The second interview I conducted was with Jim McGrath of Butler University, formerly our own Augustana College. Mr. McGrath offered a unique perspective having started at Augustana, a Division III institution, and then moving to Butler, a Division I school.
Jim McGrath – Butler University – Division I
Q: How did you get into sports information?
“It was really kind of a round about way. I was actually planning on going onto law school when I was at Augustana. I worked in the sports information office during my last two years as a student and Augie didn’t have a full-time SID at the time, so as students we really did the sports information work. During my senior year I unfortunately got a low draft number and was drafted which meant any career plans I had hoped for, I had to put on hold. Fortunate for me, during the summer right after I got my draft notice and went through my physical and got my orders to report President Nixon halted the call-up and I was put into a holding group and if things would have escalated I would have been in the first group called but I was kind of back on a career track. I hadn’t made any plans to go to law school so I was trying to refigure what I was going to do. Just about that time the Augustana athletic director called me and said they wanted to make a full-time sports information position and would I be interested. And so I became Augie’s first full-time SID and I did that for 10 years before I turned the reins over to Dave Wrath and came to Butler University.”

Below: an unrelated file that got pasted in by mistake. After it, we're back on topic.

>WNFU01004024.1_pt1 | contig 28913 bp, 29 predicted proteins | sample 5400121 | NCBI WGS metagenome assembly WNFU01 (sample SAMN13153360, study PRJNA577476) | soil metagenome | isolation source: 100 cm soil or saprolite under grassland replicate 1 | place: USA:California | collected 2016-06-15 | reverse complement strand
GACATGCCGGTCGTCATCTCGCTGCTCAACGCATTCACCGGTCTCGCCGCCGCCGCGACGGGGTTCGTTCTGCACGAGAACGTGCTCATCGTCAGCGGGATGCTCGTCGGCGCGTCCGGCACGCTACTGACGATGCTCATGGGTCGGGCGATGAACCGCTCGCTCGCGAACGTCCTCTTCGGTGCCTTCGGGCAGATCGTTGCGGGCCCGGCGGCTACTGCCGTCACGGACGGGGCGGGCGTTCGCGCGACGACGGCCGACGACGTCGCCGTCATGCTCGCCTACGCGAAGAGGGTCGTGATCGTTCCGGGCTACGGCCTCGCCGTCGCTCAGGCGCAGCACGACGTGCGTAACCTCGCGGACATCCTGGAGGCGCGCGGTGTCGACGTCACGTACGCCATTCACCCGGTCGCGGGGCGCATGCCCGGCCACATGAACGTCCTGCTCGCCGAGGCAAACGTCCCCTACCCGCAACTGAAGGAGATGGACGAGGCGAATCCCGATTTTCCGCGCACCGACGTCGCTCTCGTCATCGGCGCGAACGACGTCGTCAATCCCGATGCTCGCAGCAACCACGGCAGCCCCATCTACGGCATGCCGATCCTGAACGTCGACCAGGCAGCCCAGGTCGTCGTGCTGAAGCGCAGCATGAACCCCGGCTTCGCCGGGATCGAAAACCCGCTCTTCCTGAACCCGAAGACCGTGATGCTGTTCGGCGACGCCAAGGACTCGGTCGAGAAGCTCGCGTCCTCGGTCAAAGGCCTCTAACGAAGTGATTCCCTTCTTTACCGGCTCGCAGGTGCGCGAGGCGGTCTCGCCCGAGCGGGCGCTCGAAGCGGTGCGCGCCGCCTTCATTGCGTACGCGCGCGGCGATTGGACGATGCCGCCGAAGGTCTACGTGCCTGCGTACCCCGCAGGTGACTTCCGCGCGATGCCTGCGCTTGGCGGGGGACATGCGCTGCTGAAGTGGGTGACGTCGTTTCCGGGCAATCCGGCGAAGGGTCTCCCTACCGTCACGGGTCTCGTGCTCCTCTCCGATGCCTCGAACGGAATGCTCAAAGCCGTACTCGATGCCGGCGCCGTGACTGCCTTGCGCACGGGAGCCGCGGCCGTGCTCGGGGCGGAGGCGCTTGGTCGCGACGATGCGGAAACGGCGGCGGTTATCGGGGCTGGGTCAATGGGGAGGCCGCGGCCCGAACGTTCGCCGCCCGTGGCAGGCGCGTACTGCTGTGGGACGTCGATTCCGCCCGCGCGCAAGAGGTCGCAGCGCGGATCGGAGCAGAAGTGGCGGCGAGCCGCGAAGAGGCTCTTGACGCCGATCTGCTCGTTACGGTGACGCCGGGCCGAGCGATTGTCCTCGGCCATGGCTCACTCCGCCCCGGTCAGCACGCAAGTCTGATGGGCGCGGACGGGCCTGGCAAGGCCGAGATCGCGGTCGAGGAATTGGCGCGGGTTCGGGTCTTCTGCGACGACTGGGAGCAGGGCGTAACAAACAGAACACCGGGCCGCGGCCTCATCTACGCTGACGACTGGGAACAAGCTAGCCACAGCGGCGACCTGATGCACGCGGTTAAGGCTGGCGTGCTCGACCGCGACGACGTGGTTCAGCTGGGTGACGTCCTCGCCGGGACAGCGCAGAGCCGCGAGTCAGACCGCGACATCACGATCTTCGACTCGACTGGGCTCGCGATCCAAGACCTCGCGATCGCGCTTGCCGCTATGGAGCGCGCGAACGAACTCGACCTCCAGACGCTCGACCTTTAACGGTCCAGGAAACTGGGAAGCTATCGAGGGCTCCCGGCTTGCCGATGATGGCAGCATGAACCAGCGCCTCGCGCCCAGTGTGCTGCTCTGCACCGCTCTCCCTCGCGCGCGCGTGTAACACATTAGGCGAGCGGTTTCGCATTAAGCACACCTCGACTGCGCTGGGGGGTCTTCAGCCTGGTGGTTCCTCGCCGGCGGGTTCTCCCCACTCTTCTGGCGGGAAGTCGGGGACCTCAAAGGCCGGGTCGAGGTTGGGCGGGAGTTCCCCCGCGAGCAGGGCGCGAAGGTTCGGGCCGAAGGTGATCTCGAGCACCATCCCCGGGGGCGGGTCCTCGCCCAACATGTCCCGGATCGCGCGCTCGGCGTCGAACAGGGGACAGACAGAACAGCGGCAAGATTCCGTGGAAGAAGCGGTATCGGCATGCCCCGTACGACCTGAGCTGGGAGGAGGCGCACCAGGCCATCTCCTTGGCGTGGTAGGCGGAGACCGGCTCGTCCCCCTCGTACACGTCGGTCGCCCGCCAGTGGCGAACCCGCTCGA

Q: What do you see as the biggest differences between Augustana and Butler?
“That would be the level on competition and the notoriety and recognition that goes along with it. Certainly the athletes at Augie worked every bit as hard and had every bit as much success and were terrific people to be around. But being in Division III that Augie was when I left, they were NAIA when I started there, there just isn’t as much national media demand. When I came to Butler, moving up to Division I and then as we progressed from the Horizon League to the Atlantic 10 and now to the Big East the amount of media attention just grew exponentially. “
Q: In your office do you employ many student workers?
“We do, we actually use student interns that we get from our journalism school and college of business. They’ll work a semester as an intern. This past year we had four working for us. Some of them have gone on to work into sports information which has been nice. And in fact, some of them I have even hired as assistants here. “
Q: How many hours do the student interns work each week?
“We ask that they can commit 10 hours a week. It usually ends up being twice that much with the covering of events. They’ll be in the office maybe 10 hours a week and then they’ll put in another 10 hours working various athletic events that we host.”
Q: How many hours do you put in on average per week?
“Probably close to 70. “
Q: What do you like most about sports information?
“I like the variety of the job. How it changes day to day. One of the things I’ve told people is that you can come into the office with a to-do list of things that you plan on getting done on that particular day and one phone call can change all of that. You’ve got to be prepared to change on the fly and turn your attention to another task and still be able to get that first one done. I think the constant activity and variety day to day keeps you young and motivated.”
This interview was part of the academic portion of my internship in the Augustana sports information office. A third interview will soon follow.
Posted on May 12th, 2014 by Jessica Leifheit
Filed under: Jessica Leifheit